COVID has changed our outlook on a lot of things: countries with universal health care, dates, acne of the non-mask variety. It has also shaken up many industries, as architect and social entrepreneur Matt Finn points out during our interview, for the better. And in some ways, people, as well. “I think it’s kind of cool that it’s okay now to admit that you’re struggling with things,” Matt says. “People are really asking, ‘How are you doing?’”
Although Matt does not think that working from home will forever be “the new normal”—he warns architects against applying permanent fixes to a temporary need for physical distance—he acknowledges the role it will continue to play in the near future. During our conversation about work, play, and holistic health (the latter of which is the primary focus of his firm Cognitive Design), we put together some work from home tips that will help inspire even the most burned-out among us.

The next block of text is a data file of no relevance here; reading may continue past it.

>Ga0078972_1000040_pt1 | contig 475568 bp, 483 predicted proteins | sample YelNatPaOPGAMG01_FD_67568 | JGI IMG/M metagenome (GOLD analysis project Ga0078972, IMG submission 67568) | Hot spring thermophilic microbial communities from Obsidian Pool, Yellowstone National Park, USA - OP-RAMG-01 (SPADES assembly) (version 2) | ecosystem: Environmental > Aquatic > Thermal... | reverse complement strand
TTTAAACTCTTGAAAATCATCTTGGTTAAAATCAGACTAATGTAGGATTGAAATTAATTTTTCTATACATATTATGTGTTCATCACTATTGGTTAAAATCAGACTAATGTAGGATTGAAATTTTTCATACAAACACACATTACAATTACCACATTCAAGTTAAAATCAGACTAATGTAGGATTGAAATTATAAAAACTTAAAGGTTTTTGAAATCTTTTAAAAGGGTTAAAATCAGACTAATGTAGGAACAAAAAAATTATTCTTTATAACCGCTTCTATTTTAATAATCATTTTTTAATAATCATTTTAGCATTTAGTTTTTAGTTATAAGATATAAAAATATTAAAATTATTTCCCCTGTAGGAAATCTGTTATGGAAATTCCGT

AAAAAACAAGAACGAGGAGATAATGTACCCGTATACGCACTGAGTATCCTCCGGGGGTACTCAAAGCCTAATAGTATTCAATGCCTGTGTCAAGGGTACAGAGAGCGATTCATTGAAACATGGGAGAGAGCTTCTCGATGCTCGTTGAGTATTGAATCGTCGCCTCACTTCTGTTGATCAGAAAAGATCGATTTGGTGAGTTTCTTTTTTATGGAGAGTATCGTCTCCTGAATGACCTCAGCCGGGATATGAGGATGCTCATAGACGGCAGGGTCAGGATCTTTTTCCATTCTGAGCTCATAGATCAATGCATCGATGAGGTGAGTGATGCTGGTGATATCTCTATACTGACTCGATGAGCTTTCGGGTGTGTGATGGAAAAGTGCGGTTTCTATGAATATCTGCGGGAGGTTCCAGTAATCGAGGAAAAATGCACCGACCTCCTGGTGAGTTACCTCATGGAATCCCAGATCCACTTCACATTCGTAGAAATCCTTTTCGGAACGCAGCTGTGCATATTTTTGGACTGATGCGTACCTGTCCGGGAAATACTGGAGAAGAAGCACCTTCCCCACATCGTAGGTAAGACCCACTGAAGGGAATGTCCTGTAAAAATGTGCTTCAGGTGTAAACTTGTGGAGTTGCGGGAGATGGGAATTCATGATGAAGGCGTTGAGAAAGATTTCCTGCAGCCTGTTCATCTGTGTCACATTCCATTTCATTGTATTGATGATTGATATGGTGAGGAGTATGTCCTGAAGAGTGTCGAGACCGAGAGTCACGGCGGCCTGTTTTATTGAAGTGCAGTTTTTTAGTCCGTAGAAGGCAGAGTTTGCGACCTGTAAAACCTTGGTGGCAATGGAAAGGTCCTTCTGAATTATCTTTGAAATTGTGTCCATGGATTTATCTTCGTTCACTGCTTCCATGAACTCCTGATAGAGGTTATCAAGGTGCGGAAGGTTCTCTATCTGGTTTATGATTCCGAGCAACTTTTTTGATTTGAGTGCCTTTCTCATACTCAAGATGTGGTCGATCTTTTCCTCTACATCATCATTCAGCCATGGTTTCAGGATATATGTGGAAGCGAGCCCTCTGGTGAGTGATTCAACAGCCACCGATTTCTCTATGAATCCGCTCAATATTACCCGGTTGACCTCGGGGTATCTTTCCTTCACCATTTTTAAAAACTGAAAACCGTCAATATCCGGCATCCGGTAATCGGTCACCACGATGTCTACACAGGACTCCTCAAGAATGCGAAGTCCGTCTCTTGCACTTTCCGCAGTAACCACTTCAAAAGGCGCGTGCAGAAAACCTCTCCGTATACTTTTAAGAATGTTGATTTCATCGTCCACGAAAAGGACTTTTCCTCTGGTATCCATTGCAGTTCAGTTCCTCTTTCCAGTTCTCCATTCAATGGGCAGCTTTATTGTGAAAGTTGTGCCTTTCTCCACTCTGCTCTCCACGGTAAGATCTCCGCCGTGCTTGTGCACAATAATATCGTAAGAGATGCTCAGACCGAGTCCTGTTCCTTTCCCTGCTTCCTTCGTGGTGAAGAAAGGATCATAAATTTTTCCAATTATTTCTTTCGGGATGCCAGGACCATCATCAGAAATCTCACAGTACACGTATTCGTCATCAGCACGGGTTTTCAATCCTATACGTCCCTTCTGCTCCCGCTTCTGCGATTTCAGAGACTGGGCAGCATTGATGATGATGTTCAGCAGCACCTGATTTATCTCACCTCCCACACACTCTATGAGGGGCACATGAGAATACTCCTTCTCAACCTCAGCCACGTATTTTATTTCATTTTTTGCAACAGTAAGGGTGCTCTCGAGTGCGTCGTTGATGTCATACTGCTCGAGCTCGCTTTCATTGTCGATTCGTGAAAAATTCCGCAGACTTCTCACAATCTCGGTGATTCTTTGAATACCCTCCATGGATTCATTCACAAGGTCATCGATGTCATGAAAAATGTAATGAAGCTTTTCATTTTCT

Put up some barriers
As humans and not automatons—not yet, at least—it can be hard to tell the people we love to leave us alone. Majd Gharib, a consultant at Cognitive Design who joined us for the interview, described the work from home experience very aptly: “It’s very difficult, to be honest. Because you need to set boundaries with people that you love.” So how does one do that?
In the absence of a formal home office, it can take a little creativity. When Matt worked from home, he found a solution in the form of a blanket and a few command hooks. “We had a small nook off of our kitchen and we literally put some 3M Command strips on the wall and hung a blanket across the opening and that was the door to daddy’s office,” Matt says. Although it wasn’t the best physical or acoustical barrier, the blanket was an effective psychological barrier—both Matt and his five-year-old daughter understood the signifier of the partitioned space. Also, having the blanket up made it easier to pack up and “leave” work when he was done with it.